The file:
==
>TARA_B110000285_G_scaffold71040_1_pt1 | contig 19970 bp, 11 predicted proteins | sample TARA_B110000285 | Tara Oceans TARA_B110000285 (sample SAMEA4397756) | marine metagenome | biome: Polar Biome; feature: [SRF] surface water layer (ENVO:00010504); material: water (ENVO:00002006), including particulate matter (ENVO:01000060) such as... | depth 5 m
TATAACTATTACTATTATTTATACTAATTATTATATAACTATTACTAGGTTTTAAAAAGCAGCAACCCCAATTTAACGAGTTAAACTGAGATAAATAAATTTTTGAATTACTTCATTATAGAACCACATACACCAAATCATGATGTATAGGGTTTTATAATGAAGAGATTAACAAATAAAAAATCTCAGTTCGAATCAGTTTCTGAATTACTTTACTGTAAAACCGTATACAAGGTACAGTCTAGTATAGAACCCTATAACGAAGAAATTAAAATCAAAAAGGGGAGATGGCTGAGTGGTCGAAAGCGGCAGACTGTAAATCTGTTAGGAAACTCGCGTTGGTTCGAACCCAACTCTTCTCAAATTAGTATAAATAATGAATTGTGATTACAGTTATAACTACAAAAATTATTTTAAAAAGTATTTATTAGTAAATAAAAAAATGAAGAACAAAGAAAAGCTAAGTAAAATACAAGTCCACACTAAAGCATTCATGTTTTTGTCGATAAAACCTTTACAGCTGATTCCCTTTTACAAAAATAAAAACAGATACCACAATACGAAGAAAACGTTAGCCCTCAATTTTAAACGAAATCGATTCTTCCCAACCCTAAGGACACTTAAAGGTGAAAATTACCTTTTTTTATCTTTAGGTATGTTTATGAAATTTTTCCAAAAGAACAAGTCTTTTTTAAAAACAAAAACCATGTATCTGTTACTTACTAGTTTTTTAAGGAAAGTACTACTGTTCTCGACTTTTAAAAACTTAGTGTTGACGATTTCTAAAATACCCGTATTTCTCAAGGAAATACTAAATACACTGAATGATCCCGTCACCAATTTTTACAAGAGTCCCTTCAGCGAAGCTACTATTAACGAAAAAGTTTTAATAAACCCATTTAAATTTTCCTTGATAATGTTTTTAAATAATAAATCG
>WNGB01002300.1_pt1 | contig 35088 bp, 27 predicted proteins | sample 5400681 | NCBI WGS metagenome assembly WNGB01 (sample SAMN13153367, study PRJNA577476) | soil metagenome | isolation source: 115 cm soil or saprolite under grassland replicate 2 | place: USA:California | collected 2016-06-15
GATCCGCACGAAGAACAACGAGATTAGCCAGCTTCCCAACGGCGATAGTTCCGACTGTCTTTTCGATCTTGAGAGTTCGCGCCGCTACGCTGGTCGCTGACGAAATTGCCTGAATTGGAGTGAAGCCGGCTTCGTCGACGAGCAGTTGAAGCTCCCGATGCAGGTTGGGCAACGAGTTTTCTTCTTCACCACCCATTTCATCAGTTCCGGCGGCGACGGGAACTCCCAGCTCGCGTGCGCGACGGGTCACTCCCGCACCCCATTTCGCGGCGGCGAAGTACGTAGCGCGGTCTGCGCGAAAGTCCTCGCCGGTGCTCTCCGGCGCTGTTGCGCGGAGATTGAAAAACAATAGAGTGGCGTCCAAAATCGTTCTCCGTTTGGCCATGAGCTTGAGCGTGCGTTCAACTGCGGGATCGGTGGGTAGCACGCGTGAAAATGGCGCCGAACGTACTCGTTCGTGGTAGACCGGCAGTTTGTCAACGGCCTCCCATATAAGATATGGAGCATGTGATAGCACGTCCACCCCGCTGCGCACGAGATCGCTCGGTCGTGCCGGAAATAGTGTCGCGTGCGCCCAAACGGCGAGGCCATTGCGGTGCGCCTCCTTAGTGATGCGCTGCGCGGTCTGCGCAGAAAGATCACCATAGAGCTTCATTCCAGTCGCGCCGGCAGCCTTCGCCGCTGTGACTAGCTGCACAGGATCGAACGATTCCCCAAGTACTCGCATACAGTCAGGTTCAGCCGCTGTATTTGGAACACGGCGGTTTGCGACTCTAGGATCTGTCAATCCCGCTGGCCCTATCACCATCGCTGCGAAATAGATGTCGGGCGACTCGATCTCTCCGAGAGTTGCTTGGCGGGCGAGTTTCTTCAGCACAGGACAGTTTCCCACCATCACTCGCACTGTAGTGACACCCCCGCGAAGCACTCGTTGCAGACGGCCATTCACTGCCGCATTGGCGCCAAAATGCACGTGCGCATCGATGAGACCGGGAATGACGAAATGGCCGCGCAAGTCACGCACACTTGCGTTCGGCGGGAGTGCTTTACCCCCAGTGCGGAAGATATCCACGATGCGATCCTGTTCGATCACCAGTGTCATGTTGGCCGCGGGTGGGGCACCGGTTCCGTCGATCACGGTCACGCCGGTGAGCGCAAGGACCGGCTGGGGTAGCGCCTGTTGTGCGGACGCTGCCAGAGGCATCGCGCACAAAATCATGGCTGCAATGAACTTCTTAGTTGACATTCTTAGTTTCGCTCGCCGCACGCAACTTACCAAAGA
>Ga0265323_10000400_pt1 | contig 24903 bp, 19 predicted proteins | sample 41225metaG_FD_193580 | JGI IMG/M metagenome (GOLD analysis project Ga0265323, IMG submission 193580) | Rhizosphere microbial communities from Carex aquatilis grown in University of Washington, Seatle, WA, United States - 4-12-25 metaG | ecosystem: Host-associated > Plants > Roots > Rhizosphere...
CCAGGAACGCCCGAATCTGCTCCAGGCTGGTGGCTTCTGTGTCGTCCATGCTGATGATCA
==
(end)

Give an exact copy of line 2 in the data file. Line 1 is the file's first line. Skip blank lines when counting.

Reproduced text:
TATAACTATTACTATTATTTATACTAATTATTATATAACTATTACTAGGTTTTAAAAAGCAGCAACCCCAATTTAACGAGTTAAACTGAGATAAATAAATTTTTGAATTACTTCATTATAGAACCACATACACCAAATCATGATGTATAGGGTTTTATAATGAAGAGATTAACAAATAAAAAATCTCAGTTCGAATCAGTTTCTGAATTACTTTACTGTAAAACCGTATACAAGGTACAGTCTAGTATAGAACCCTATAACGAAGAAATTAAAATCAAAAAGGGGAGATGGCTGAGTGGTCGAAAGCGGCAGACTGTAAATCTGTTAGGAAACTCGCGTTGGTTCGAACCCAACTCTTCTCAAATTAGTATAAATAATGAATTGTGATTACAGTTATAACTACAAAAATTATTTTAAAAAGTATTTATTAGTAAATAAAAAAATGAAGAACAAAGAAAAGCTAAGTAAAATACAAGTCCACACTAAAGCATTCATGTTTTTGTCGATAAAACCTTTACAGCTGATTCCCTTTTACAAAAATAAAAACAGATACCACAATACGAAGAAAACGTTAGCCCTCAATTTTAAACGAAATCGATTCTTCCCAACCCTAAGGACACTTAAAGGTGAAAATTACCTTTTTTTATCTTTAGGTATGTTTATGAAATTTTTCCAAAAGAACAAGTCTTTTTTAAAAACAAAAACCATGTATCTGTTACTTACTAGTTTTTTAAGGAAAGTACTACTGTTCTCGACTTTTAAAAACTTAGTGTTGACGATTTCTAAAATACCCGTATTTCTCAAGGAAATACTAAATACACTGAATGATCCCGTCACCAATTTTTACAAGAGTCCCTTCAGCGAAGCTACTATTAACGAAAAAGTTTTAATAAACCCATTTAAATTTTCCTTGATAATGTTTTTAAATAATAAATCG